Atlantic Monthly Press
Worm: The Story of the First Digital World War by Mark Bowden (Oct., hardcover, $24, ISBN 978-0-8021-1983-4). The bestselling author of Black Hawk Down and The Best Game Ever delivers a dramatic cyber crime story that explores the Conficker computer worm, a devastating computer virus and a potential weapon in war.
Buckley: William F. Buckley Jr. and the Rise of American Conservatism by Carl T. Bogus (Oct., hardcover, $30, ISBN 978-1-59691-580-0). A groundbreaking biography of the man who created the formula for modern conservatism, and the story of how he built the political movement that reshaped America.
Brookings Institution Press
The Future of Pakistan, edited by Stephen Cohen (Oct., paper, $32.95, ISBN 978-0-8157-2180-2). Led by one of the Western world's foremost experts on South Asia, analysts present and evaluate several scenarios for how Pakistan will develop, evolve, and act in the near future.
The Rogue: Searching for the Real Sarah Palin by Joe McGinniss (Sept., hardcover, $25, ISBN 978-0-307-71892-1). The author of The Selling of the President presents his already controversial investigative chronicle of Sarah Palin, the state that has produced her, and the country she believes she is destined to lead.
Untitled White House Memoir by Condoleezza Rice (Nov., $30, ISBN 978-0-307-58786-2) follows up on her bestselling memoir of her upbringing, Extraordinary, Ordinary People, with the long anticipated chronicle of her years in the Bush administration as national security adviser and secretary of state.
Ten Letters: The Stories Americans Tell Their President by Eli Saslow (Oct., $25.95, ISBN 978-0-385-53430-7) is a moving look at the struggles and the dreams of average Americans, viewed through the lives of 10 citizens who wrote letters to President Obama.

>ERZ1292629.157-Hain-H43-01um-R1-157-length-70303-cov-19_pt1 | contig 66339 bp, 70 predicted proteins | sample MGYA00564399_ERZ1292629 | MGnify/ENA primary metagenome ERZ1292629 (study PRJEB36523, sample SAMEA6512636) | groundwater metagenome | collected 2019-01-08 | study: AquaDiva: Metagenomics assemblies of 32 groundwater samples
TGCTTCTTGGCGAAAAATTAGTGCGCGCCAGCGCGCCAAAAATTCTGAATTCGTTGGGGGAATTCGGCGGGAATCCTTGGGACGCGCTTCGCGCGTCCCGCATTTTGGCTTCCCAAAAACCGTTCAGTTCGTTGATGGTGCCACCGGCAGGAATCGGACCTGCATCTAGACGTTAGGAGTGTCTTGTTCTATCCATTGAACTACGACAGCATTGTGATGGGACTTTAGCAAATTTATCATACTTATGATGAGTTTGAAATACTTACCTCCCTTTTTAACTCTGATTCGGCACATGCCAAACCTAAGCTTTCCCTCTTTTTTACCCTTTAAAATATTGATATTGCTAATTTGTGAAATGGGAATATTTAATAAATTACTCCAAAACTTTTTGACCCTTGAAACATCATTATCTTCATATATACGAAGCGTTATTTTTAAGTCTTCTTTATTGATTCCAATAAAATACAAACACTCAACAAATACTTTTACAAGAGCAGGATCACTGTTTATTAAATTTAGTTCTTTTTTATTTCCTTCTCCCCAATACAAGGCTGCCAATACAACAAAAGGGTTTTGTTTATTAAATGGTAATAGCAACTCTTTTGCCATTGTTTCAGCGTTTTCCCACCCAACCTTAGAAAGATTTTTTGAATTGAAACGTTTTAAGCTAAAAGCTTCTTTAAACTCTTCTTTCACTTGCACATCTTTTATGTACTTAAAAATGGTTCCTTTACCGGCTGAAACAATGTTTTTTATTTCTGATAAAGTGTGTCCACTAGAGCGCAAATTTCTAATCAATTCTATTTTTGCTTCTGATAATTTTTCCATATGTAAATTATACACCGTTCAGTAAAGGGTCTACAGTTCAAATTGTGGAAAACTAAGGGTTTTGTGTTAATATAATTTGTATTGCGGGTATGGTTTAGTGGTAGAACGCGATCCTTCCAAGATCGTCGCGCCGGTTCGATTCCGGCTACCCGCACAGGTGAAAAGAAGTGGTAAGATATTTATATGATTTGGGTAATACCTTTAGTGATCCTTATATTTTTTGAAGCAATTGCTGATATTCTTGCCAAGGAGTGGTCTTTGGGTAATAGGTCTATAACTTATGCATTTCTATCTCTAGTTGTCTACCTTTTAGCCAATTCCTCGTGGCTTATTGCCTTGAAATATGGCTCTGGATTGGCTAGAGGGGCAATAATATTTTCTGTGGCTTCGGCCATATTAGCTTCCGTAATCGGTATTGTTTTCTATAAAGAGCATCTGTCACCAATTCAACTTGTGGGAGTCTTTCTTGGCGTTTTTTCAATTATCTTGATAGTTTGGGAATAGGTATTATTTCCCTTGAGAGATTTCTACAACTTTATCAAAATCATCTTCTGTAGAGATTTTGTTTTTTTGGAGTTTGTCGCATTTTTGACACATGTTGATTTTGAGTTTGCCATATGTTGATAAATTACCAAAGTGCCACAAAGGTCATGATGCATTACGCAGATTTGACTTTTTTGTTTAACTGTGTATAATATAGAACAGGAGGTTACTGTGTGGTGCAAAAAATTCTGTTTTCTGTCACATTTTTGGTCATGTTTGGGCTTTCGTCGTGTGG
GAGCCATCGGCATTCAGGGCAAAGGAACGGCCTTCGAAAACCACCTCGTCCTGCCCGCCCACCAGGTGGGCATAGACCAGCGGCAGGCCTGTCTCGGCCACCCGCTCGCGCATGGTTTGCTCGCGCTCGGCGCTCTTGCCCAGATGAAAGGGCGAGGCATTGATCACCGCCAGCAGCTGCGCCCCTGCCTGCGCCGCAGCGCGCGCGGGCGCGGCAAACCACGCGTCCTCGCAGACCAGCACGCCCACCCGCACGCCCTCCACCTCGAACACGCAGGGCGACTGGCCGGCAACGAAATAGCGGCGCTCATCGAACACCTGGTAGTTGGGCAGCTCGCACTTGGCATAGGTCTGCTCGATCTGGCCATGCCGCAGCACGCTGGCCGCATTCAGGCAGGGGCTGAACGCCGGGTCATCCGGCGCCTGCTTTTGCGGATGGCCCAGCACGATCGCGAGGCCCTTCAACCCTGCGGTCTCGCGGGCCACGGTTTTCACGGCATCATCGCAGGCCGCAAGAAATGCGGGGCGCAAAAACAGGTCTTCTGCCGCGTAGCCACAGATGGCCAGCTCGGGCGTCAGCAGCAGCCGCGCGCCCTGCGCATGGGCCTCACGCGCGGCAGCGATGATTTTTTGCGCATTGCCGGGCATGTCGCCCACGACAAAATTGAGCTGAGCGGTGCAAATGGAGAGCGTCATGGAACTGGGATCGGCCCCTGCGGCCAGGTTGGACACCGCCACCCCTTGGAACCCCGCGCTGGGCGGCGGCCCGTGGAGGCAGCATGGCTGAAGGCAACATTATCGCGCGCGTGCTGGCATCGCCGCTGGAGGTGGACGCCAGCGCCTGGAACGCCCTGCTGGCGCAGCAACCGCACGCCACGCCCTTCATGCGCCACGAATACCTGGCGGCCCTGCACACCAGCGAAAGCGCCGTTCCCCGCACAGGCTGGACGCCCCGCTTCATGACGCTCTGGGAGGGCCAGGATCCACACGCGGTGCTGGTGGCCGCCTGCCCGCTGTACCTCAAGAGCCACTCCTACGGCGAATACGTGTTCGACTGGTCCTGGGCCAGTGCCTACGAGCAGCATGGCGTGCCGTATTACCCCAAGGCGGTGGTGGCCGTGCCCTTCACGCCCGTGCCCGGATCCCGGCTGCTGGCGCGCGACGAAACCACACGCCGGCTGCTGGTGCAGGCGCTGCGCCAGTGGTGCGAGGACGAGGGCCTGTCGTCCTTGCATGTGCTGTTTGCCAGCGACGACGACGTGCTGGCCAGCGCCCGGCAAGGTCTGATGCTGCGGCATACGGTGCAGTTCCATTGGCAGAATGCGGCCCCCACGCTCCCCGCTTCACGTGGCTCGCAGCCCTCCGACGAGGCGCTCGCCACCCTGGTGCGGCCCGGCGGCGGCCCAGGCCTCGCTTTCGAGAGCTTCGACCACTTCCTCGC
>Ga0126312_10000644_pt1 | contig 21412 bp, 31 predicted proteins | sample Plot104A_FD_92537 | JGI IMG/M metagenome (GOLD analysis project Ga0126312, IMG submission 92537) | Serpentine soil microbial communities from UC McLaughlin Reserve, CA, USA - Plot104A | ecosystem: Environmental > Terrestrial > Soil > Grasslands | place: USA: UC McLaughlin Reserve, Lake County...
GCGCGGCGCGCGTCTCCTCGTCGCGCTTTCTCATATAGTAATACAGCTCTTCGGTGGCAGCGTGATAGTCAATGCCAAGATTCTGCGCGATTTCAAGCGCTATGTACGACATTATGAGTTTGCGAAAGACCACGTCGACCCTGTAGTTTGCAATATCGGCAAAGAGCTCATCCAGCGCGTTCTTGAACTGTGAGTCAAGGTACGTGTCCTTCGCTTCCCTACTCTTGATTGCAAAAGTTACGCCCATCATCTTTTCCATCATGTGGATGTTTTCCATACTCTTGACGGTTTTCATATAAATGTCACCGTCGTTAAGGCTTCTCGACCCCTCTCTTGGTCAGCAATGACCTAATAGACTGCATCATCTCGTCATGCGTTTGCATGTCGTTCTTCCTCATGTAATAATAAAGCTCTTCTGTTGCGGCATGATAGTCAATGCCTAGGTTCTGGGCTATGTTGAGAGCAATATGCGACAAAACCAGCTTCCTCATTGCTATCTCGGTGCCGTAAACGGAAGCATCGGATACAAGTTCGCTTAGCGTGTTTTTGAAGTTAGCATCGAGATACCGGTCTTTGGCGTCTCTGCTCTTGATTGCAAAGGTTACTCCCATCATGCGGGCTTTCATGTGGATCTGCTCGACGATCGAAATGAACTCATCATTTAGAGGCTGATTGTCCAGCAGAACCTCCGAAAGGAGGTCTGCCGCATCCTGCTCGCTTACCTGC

Winning the War on War: The Decline of Armed Conflict Worldwide by Joshua S. Goldstein (Sept., hardcover, $26.95, ISBN 978-0-525-95253-4) shows how peacekeeping efforts are working: large-scale looting, sexual assault, and genocidal atrocities are being halted, and we are in the midst of a general decline in armed conflict that is extraordinary in human history.
Farrar, Straus and Giroux
That Used to Be Us: How America Fell Behind in the World It Invented and How We Can Come Back by Thomas L. Friedman and Michael Mandelbaum (Sept., hardcover, $28, ISBN 978-0-374-28890-7). Friedman (The World Is Flat) and analyst Mandelbaum argue that political paralysis is preventing America from competing internationally. They call for a renewal in values and the creation of a third party.
Where China Meets India: Burma and the Closing of the Great Asian Frontier by Thant Myint-U (Sept., hardcover, $27, ISBN 978-0-374-29907-1). As the frontier between China and India vanishes—the forests are being cut down, insurgencies are being quashed—the two superpowers will be exposed to each other as never before. This timely study examines the consequences of this encounter for commerce, politics, and culture.
The Unraveling: Pakistan in the Age of Jihad by John R. Schmidt (Sept., hardcover, $27, ISBN 978-0-374-28043-7) untangles the chilling story of the rise of radical Islam in Pakistan: how and why did these jihadist groups emerge, and what do they want?
Terrorists in Love: The Real Lives of Islamic Radicals by Ken Ballen and Peter Bergen (Oct., hardcover, $25, ISBN 978-1-4516-0921-9). A window into the world of violent extremism, the book contains intimate profiles of six terrorists, focusing on their lives, loves, frustrations, and deadly missions.
Facebook Nation by Lori Andrews (Jan., hardcover, $24.99, ISBN 978-1-4516-5051-8). Employers routinely reject applicants because of information found on social networks. Cops use photos from people's profiles to charge them with crimes—or to argue for harsher sentences. Andrews proposes a Constitution for the Web, to protect us in this wild new frontier.
Untitled by Michael Moore (Sept., $26.99, ISBN 978-0-446-53224-2). The documentary maker, author of Dude, Where's My Country, and professional gadfly takes on the major issues of our society, showing with great clarity and persuasiveness that the two sides are really not as far apart as everyone assumes on what we conventionally view as the most divisive issues.
Republic, Lost: A Declaration for Independence by Lawrence Lessig (Oct., hardcover, $26.99, ISBN 978-0-446-57643-7). The Harvard Law School professor investigates the most vexing problem in American democracy: how money corrupts our nation's politics, and the critical campaign to stop it.